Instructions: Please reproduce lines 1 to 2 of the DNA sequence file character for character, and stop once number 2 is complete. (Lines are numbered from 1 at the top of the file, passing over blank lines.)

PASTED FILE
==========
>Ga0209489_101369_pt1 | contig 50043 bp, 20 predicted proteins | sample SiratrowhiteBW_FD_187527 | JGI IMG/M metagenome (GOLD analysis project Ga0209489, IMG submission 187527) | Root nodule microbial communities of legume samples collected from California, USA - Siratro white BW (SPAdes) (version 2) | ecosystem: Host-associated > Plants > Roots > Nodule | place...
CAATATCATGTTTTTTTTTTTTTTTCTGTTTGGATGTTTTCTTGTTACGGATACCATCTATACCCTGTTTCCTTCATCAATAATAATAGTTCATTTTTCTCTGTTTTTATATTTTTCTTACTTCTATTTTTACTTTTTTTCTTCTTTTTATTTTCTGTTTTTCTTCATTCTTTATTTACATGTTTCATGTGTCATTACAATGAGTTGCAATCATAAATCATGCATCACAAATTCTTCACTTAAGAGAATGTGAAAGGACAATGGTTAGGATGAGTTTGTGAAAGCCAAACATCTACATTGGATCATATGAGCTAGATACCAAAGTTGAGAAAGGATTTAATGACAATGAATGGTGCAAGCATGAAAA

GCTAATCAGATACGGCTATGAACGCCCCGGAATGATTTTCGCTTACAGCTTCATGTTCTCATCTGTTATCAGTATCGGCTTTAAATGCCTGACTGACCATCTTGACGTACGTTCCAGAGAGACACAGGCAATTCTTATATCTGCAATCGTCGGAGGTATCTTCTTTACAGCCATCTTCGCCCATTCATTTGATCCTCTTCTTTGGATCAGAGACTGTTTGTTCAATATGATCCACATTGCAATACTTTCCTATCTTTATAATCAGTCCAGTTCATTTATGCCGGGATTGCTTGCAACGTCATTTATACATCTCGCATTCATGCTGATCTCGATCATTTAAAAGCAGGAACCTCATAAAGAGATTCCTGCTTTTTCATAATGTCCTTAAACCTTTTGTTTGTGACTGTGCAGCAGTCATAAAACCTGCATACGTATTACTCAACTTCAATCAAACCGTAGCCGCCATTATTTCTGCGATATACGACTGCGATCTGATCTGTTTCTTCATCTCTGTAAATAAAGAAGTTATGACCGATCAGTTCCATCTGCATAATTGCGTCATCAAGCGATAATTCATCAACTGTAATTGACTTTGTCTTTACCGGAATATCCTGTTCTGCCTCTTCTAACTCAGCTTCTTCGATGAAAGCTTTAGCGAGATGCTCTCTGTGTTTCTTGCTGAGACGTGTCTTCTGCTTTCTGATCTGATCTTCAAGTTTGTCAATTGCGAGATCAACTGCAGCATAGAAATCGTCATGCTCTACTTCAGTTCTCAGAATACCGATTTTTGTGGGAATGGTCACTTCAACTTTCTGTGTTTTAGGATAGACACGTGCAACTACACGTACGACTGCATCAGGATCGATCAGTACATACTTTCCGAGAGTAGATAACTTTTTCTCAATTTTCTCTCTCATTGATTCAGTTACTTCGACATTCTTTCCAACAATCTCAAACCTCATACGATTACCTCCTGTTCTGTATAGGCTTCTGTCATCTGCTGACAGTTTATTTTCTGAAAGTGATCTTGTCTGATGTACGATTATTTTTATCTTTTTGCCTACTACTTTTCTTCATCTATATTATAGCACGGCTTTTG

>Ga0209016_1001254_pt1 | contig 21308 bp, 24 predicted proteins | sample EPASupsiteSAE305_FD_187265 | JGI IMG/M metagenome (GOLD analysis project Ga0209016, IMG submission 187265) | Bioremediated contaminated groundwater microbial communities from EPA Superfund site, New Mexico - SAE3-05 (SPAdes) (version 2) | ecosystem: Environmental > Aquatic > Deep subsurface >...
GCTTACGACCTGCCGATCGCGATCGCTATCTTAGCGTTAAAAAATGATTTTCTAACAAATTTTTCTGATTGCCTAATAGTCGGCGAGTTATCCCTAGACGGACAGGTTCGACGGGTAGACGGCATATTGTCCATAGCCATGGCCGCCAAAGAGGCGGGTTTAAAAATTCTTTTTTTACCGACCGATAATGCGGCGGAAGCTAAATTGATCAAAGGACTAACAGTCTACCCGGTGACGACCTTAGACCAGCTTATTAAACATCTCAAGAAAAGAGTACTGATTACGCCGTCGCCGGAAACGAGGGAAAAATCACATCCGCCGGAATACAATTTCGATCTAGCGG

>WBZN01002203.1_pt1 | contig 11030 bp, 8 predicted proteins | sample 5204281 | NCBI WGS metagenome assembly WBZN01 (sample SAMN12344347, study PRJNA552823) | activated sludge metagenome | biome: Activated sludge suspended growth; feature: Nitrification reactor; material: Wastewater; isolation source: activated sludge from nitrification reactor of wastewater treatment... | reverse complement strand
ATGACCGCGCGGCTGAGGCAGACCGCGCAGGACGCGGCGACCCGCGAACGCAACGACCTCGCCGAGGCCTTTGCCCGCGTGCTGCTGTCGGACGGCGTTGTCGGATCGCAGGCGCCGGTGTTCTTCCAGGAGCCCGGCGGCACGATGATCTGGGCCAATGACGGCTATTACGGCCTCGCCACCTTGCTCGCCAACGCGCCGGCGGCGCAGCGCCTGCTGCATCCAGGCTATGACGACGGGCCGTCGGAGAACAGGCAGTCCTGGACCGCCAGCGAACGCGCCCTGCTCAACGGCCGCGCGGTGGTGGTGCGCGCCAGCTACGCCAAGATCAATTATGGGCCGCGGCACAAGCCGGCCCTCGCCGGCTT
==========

>Ga0209489_101369_pt1 | contig 50043 bp, 20 predicted proteins | sample SiratrowhiteBW_FD_187527 | JGI IMG/M metagenome (GOLD analysis project Ga0209489, IMG submission 187527) | Root nodule microbial communities of legume samples collected from California, USA - Siratro white BW (SPAdes) (version 2) | ecosystem: Host-associated > Plants > Roots > Nodule | place...
CAATATCATGTTTTTTTTTTTTTTTCTGTTTGGATGTTTTCTTGTTACGGATACCATCTATACCCTGTTTCCTTCATCAATAATAATAGTTCATTTTTCTCTGTTTTTATATTTTTCTTACTTCTATTTTTACTTTTTTTCTTCTTTTTATTTTCTGTTTTTCTTCATTCTTTATTTACATGTTTCATGTGTCATTACAATGAGTTGCAATCATAAATCATGCATCACAAATTCTTCACTTAAGAGAATGTGAAAGGACAATGGTTAGGATGAGTTTGTGAAAGCCAAACATCTACATTGGATCATATGAGCTAGATACCAAAGTTGAGAAAGGATTTAATGACAATGAATGGTGCAAGCATGAAAA